Blockchain’s role and potential influence on every facet of financial services continues to be discussed among C-level executives. The distributed ledger technology could revamp regulatory reporting and even remove the necessity to use clearing houses for OTC derivative clearing. This is not before it has disintermediated a host of middle and back office roles across financial institutions. In reality, Blockchain faces a number of stumbling blocks, not least getting the industry to actually agree on harmonised standards and operating models. The proliferation of private Blockchains instead of the public Blockchain is also a challenge that needs to be overcome. Instead of streamlining an already fragmented financial services model, the growth of private Blockchains could actually complicate it further. A move to a public Blockchain is critical if the technology is to live up to its hype.
Online robo-advice has existed since the late 1990s, but it is evolving very quickly. Regulations such as the UK Retail Distribution Review and EU’s Markets in Financial Instruments Directive II (MIFID II) have banned commissions meaning ordinary investors have few avenues to source reliable investment advice. Robo advice may not appeal to institutional investors but could make headway with ordinary retail clients with investable assets. A select few asset managers do have equity stakes in robo-advisory platforms, which proponents argue is a cost-effective and less manual way of facilitating client interactions. It will also appeal to younger investors with a bias towards mobile apps and platforms, many of whom will want instantaneous services delivered in a simple manner.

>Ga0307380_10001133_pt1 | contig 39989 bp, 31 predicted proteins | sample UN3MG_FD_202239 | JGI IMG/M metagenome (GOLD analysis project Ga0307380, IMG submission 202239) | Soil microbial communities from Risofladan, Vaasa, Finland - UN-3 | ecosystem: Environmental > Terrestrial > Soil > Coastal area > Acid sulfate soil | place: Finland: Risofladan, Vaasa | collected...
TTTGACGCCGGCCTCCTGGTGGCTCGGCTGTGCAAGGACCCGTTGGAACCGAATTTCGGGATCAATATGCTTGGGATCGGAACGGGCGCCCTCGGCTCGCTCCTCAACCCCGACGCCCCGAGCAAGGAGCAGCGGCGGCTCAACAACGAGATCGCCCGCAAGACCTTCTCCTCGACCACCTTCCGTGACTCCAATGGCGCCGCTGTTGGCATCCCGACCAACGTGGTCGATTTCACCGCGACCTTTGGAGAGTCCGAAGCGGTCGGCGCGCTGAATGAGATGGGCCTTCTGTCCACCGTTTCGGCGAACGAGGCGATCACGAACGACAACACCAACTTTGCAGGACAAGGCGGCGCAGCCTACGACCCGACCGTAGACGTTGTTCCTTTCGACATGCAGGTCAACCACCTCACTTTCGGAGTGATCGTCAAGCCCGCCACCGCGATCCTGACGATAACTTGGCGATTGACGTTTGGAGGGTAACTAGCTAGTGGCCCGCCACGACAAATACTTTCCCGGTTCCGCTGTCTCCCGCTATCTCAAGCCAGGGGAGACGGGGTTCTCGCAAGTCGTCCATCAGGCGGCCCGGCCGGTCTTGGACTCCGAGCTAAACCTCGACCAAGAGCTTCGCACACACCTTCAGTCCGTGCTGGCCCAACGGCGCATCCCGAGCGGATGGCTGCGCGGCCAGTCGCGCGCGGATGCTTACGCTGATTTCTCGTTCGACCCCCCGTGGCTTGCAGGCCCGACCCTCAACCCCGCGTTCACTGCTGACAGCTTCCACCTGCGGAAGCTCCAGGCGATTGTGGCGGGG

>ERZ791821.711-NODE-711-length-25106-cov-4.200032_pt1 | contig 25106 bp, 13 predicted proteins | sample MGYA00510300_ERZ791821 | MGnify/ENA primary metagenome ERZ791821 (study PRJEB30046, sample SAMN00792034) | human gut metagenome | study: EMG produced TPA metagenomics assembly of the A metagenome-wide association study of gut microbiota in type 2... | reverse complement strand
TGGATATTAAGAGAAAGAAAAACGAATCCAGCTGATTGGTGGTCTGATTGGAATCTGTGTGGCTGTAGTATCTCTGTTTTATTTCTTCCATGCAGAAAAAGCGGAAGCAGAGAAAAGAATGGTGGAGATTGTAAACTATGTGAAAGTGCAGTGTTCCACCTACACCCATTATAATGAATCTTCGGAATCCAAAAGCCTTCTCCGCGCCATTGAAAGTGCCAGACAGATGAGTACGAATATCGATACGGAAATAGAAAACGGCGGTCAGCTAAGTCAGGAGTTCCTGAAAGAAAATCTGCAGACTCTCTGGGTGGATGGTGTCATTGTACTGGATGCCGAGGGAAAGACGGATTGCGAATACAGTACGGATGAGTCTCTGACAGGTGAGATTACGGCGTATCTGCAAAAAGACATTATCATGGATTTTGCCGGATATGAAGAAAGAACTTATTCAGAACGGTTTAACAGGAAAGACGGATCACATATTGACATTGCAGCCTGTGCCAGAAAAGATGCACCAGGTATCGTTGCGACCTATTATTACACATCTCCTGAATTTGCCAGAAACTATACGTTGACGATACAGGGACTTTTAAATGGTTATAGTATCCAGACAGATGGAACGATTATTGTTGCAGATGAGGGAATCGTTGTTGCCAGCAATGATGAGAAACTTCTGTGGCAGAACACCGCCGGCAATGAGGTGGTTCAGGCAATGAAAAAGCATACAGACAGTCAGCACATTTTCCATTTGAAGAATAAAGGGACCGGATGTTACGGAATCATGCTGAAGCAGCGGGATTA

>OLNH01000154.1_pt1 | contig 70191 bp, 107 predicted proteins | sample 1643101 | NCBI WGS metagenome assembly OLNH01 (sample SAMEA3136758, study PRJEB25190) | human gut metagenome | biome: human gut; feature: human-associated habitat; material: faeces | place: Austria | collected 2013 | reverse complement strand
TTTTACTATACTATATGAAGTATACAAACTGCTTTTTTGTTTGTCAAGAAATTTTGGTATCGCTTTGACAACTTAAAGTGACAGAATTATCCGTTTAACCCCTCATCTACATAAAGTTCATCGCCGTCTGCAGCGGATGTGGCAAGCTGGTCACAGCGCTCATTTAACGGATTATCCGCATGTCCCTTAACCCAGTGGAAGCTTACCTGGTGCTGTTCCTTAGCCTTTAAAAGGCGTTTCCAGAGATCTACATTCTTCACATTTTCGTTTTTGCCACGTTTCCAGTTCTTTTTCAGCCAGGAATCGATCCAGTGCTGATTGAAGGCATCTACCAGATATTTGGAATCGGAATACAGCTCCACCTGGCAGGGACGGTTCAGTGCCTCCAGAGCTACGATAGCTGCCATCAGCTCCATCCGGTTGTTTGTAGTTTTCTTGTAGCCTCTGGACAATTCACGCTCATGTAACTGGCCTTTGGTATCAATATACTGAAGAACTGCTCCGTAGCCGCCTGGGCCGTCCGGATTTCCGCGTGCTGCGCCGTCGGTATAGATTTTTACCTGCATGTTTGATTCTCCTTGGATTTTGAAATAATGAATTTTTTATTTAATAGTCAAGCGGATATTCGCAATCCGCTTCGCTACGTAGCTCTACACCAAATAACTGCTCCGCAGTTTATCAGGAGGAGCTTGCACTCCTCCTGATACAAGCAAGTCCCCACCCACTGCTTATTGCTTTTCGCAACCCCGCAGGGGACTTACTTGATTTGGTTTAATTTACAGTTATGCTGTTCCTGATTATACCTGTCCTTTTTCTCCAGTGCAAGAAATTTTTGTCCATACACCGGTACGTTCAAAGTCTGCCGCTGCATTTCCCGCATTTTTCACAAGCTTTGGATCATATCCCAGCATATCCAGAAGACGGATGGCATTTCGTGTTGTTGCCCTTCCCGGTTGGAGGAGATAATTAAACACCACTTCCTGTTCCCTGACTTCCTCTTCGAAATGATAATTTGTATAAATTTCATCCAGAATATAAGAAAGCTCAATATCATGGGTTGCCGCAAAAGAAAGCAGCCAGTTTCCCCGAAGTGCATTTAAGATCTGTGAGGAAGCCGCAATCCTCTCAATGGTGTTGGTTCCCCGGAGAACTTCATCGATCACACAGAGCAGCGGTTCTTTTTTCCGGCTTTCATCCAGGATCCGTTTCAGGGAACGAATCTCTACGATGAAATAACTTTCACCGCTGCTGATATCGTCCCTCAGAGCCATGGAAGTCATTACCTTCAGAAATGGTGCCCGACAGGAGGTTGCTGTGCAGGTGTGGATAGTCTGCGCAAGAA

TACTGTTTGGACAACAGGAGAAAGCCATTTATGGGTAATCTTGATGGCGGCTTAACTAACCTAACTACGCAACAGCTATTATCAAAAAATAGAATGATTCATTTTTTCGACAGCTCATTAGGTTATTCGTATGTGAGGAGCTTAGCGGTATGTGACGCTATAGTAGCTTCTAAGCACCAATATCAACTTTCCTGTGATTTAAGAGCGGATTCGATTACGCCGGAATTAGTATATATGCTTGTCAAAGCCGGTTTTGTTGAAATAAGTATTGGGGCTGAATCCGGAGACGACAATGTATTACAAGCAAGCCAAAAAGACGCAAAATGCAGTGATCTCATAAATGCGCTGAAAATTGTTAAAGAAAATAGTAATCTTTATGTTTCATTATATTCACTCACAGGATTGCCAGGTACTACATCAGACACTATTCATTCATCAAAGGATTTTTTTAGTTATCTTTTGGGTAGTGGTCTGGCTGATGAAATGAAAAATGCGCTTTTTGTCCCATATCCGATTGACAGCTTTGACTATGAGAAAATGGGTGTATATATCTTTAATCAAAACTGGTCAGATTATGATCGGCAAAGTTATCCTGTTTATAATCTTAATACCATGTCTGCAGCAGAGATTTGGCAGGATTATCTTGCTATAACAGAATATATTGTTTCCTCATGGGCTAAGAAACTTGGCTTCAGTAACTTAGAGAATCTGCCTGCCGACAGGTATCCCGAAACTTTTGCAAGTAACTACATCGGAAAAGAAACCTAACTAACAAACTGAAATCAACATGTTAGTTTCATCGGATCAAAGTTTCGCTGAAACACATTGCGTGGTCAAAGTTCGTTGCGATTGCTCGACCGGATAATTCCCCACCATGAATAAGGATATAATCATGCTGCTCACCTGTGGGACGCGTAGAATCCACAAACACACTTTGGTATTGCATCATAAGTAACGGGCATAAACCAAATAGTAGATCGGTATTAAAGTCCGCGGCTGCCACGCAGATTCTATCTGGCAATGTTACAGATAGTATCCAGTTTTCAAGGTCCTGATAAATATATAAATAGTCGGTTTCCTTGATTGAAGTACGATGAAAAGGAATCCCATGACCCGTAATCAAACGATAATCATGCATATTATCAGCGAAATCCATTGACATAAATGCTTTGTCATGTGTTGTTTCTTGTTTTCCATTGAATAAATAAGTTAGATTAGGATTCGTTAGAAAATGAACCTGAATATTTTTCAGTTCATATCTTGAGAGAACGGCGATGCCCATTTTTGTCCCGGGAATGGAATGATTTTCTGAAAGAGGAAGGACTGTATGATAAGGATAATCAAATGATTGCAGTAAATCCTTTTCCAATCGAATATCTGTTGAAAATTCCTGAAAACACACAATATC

The financial risk of Brexit was an issue for many attendees, with the occasional wry comment about whether the British contingent will be able attain visas for next year’s Fund Forum in Berlin. The risk of Brexit to fund managers should not be underestimated, and any painful divorce with the rest of the EU will require managers to restructure their organisations – most likely out of Luxembourg or Ireland. This will be an unwelcome development given the current fee pressures and pre-existing regulatory costs facing fund managers. In theory, the UK has implemented EU directives meaning equivalence should be assured. However, in practice this looks unlikely as EU policymakers will not want to give generous terms to the UK lest other wavering members opt to exit too thereby heralding the disintegration of the EU. The bulk of financial services firms present in Berlin were generally against Brexit citing the potential disruption to the EU and the global economy.